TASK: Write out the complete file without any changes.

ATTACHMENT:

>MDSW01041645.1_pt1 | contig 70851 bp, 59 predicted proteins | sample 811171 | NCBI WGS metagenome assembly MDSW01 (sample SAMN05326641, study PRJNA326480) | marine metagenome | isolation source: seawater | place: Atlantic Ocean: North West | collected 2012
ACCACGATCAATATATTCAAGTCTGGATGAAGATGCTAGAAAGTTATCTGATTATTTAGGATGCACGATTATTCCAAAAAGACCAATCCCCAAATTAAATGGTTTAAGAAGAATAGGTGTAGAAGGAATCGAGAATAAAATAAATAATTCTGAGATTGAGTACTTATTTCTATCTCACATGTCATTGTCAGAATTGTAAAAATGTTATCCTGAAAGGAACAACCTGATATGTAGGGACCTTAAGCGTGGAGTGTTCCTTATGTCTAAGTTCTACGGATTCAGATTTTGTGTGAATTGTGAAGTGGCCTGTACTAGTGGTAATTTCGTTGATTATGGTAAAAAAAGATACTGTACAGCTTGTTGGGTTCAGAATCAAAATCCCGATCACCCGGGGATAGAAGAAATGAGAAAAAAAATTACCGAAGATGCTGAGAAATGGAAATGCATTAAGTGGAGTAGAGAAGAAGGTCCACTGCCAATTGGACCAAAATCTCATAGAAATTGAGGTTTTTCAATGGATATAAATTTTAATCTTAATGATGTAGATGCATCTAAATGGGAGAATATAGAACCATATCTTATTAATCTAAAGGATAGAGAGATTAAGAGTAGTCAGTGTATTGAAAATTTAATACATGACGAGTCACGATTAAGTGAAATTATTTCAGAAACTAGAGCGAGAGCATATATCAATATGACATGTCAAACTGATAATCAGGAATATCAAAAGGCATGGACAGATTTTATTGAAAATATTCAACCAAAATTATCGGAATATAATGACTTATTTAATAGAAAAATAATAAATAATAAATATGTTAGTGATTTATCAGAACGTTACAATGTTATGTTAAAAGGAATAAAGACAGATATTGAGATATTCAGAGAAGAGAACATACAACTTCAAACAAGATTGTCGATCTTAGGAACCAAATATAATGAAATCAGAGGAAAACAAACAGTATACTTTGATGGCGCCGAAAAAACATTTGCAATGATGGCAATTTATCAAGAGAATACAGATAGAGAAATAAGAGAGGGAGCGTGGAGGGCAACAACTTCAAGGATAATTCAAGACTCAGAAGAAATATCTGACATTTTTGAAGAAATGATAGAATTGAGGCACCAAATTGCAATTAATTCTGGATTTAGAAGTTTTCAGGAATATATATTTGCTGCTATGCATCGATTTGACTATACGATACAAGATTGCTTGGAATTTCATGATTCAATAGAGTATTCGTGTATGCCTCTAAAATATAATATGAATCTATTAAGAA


>MDSW01041645.1_pt1 | contig 70851 bp, 59 predicted proteins | sample 811171 | NCBI WGS metagenome assembly MDSW01 (sample SAMN05326641, study PRJNA326480) | marine metagenome | isolation source: seawater | place: Atlantic Ocean: North West | collected 2012
ACCACGATCAATATATTCAAGTCTGGATGAAGATGCTAGAAAGTTATCTGATTATTTAGGATGCACGATTATTCCAAAAAGACCAATCCCCAAATTAAATGGTTTAAGAAGAATAGGTGTAGAAGGAATCGAGAATAAAATAAATAATTCTGAGATTGAGTACTTATTTCTATCTCACATGTCATTGTCAGAATTGTAAAAATGTTATCCTGAAAGGAACAACCTGATATGTAGGGACCTTAAGCGTGGAGTGTTCCTTATGTCTAAGTTCTACGGATTCAGATTTTGTGTGAATTGTGAAGTGGCCTGTACTAGTGGTAATTTCGTTGATTATGGTAAAAAAAGATACTGTACAGCTTGTTGGGTTCAGAATCAAAATCCCGATCACCCGGGGATAGAAGAAATGAGAAAAAAAATTACCGAAGATGCTGAGAAATGGAAATGCATTAAGTGGAGTAGAGAAGAAGGTCCACTGCCAATTGGACCAAAATCTCATAGAAATTGAGGTTTTTCAATGGATATAAATTTTAATCTTAATGATGTAGATGCATCTAAATGGGAGAATATAGAACCATATCTTATTAATCTAAAGGATAGAGAGATTAAGAGTAGTCAGTGTATTGAAAATTTAATACATGACGAGTCACGATTAAGTGAAATTATTTCAGAAACTAGAGCGAGAGCATATATCAATATGACATGTCAAACTGATAATCAGGAATATCAAAAGGCATGGACAGATTTTATTGAAAATATTCAACCAAAATTATCGGAATATAATGACTTATTTAATAGAAAAATAATAAATAATAAATATGTTAGTGATTTATCAGAACGTTACAATGTTATGTTAAAAGGAATAAAGACAGATATTGAGATATTCAGAGAAGAGAACATACAACTTCAAACAAGATTGTCGATCTTAGGAACCAAATATAATGAAATCAGAGGAAAACAAACAGTATACTTTGATGGCGCCGAAAAAACATTTGCAATGATGGCAATTTATCAAGAGAATACAGATAGAGAAATAAGAGAGGGAGCGTGGAGGGCAACAACTTCAAGGATAATTCAAGACTCAGAAGAAATATCTGACATTTTTGAAGAAATGATAGAATTGAGGCACCAAATTGCAATTAATTCTGGATTTAGAAGTTTTCAGGAATATATATTTGCTGCTATGCATCGATTTGACTATACGATACAAGATTGCTTGGAATTTCATGATTCAATAGAGTATTCGTGTATGCCTCTAAAATATAATATGAATCTATTAAGAA